Mortgage Fraud and Real Estate Values in Miami and Coral Gables

posted on February 25th, 2010 filed under: Real Estate News

According to the Miami Herald, “[i]t should come as no surprise that the Financial Fraud Enforcement Task Force kicked off the first of its mortgage-fraud summits in Miami.”  No doubt they came to Miami for a “summit” because they wanted to see firsthand what a moldy foreclosure looks like, not because it’s sunny and warm here in February.

The subject, however, is serious.  If you’re an honest person who wants a place to live in Miami or Coral Gables, the recent history of rampant mortgage fraud poses a continued challenge to your financial security.  Many homes for sale are still priced too high relative to fundamentals such as incomes, rental costs and historical rates of appreciation.  To what extent is the market still overpriced because of phony mortgage money?

There’s no way of telling for sure, but the problem is real.  According to the Herald, one fraud ring bought properties through their own mortgage brokerage, flipping the properties to one another for higher and higher prices until they ran out of funding, leaving the lenders with $7 million in losses.  More commonly, mortgage brokers, motivated solely by quick fees and in contempt of borrowers’ ability to pay, fed loans through the financial system, supporting higher and higher sales prices until the bubble burst.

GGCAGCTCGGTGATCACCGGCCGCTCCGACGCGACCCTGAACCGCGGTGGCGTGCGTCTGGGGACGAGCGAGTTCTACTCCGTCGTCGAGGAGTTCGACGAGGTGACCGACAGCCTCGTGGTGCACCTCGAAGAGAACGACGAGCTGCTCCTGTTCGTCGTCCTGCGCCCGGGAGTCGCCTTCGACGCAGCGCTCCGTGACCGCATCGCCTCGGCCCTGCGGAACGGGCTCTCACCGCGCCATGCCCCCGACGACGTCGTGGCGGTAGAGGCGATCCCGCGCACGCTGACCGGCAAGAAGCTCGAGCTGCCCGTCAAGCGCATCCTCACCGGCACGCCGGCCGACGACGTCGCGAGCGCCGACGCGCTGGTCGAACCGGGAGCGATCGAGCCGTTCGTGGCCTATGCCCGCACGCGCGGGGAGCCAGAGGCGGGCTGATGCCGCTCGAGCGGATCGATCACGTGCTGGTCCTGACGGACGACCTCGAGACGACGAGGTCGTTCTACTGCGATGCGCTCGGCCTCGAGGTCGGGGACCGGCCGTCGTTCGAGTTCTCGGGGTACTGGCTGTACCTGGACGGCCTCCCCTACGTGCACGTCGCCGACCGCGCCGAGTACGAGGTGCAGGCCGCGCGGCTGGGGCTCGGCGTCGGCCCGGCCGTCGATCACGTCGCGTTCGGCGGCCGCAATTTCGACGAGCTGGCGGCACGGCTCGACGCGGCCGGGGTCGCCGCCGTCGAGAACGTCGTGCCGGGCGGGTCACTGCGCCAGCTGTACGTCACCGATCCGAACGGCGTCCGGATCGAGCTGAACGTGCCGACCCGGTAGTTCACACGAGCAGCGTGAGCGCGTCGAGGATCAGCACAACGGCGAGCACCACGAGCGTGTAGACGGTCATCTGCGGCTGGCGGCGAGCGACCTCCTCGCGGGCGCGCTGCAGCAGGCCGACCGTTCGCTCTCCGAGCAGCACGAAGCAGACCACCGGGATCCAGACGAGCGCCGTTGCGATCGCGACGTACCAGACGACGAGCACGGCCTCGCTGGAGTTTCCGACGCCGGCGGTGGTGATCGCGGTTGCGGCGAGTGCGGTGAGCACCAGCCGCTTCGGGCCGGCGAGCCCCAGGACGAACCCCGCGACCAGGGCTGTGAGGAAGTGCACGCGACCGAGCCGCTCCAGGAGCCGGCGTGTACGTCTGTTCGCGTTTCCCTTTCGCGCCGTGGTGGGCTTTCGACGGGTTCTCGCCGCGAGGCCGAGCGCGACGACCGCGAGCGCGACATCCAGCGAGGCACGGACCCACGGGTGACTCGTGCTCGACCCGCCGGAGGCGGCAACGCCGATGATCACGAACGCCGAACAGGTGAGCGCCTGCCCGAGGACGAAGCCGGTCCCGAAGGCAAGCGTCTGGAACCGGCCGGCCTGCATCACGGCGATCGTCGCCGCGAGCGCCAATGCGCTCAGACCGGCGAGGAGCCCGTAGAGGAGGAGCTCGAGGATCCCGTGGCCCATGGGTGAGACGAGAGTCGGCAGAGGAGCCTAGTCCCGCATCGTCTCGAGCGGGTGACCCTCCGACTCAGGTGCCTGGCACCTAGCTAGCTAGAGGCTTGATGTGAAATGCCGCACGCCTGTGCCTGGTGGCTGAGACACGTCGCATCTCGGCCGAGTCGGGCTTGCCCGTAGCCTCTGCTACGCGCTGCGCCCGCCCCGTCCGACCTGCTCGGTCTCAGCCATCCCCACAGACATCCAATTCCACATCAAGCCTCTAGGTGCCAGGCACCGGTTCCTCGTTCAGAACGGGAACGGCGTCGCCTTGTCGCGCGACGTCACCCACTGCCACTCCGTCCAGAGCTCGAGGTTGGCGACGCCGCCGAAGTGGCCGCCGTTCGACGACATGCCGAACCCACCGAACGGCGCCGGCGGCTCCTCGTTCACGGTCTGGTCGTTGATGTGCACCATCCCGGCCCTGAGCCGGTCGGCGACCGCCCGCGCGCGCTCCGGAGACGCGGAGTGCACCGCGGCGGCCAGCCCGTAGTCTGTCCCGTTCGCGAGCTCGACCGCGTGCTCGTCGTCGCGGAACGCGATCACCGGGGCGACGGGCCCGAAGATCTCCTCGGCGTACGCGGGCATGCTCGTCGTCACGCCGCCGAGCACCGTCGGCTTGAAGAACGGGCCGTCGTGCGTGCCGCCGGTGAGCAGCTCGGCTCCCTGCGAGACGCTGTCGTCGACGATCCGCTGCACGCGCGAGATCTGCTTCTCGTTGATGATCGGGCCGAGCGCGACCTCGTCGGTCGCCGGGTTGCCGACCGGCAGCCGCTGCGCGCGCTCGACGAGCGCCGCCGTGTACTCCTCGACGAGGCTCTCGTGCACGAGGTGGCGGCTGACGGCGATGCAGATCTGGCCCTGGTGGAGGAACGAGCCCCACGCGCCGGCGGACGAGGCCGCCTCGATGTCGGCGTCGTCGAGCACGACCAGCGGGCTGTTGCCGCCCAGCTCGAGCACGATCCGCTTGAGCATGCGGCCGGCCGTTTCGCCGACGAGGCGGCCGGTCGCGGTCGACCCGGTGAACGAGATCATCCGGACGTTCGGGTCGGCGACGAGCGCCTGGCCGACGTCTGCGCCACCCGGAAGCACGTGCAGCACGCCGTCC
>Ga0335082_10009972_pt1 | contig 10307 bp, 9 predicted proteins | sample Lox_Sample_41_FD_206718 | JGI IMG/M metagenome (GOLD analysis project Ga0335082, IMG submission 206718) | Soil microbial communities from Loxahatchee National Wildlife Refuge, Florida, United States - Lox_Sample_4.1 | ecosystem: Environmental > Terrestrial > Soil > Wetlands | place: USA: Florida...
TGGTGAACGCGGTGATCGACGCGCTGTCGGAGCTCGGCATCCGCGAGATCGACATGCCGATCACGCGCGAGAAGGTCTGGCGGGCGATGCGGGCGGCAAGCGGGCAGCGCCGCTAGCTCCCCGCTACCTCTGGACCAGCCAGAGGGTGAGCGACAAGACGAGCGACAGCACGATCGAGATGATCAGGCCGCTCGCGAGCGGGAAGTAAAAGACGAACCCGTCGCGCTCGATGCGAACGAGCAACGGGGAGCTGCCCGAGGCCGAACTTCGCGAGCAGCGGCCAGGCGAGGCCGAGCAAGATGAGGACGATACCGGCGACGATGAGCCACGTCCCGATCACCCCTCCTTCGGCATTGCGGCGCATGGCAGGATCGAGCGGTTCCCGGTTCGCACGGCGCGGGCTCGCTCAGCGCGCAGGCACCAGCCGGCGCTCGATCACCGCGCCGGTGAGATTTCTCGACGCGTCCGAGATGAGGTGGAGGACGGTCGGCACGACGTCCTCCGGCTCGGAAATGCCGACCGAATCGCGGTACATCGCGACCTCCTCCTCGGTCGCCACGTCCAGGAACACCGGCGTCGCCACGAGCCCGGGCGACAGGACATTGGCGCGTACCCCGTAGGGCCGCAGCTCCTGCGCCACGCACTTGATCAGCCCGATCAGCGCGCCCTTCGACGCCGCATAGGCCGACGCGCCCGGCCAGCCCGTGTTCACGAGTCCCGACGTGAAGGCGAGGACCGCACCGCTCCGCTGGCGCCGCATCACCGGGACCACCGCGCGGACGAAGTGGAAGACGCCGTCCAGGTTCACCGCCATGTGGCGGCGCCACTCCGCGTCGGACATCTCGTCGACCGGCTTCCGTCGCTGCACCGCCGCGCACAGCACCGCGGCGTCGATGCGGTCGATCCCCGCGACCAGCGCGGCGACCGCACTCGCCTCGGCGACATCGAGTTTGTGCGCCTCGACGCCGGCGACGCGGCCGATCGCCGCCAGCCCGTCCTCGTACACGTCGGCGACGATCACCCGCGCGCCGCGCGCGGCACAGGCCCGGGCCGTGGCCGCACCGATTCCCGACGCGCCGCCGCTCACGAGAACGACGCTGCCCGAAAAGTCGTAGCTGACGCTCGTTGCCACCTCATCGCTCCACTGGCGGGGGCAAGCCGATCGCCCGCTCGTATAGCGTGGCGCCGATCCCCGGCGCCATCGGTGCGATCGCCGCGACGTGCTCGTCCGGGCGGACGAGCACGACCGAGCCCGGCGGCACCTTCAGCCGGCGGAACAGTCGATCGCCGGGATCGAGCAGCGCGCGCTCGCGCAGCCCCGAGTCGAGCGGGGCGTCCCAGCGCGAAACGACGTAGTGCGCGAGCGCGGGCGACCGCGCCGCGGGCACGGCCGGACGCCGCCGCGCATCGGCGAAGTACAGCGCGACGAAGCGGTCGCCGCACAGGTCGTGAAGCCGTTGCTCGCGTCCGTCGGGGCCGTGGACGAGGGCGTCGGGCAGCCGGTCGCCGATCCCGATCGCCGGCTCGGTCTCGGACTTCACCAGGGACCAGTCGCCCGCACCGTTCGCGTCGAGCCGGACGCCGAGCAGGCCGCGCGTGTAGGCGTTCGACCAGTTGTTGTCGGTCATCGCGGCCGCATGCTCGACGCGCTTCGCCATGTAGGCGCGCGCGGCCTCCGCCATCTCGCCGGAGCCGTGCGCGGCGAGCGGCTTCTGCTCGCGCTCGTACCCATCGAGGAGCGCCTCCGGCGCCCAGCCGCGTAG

With phony lending came higher prices.  With the end of phony lending, prices have fallen.  But how can you tell whether those artificial effects have been washed out of prices in the Miami or Coral Gables neighborhood where you’re thinking of buying a home?  If major institutions like Citibank don’t really know what they have on their books because the loans were products of mortgage brokers’ imaginations, how can you be sure what you have in front of you now?

You can’t.  Fraud and phony lending goosed prices throughout Miami and Coral Gables, not only for the subject homes but for all other properties in the surrounding area.  And there’s no way to know for sure that the last drop of bogus pricing has been wrung out of the system.

To protect yourself, follow defensive buying practices.  Focus on fundamentals.  Do area incomes, rents and historical rates of appreciation support the price you’re being asked to pay?  If not, you might become another injured bystander.

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posted by // This entry was posted on Thursday, February 25th, 2010 at 8:39 pm and is filed under Real Estate News. You can follow any responses to this entry through the RSS 2.0 feed.

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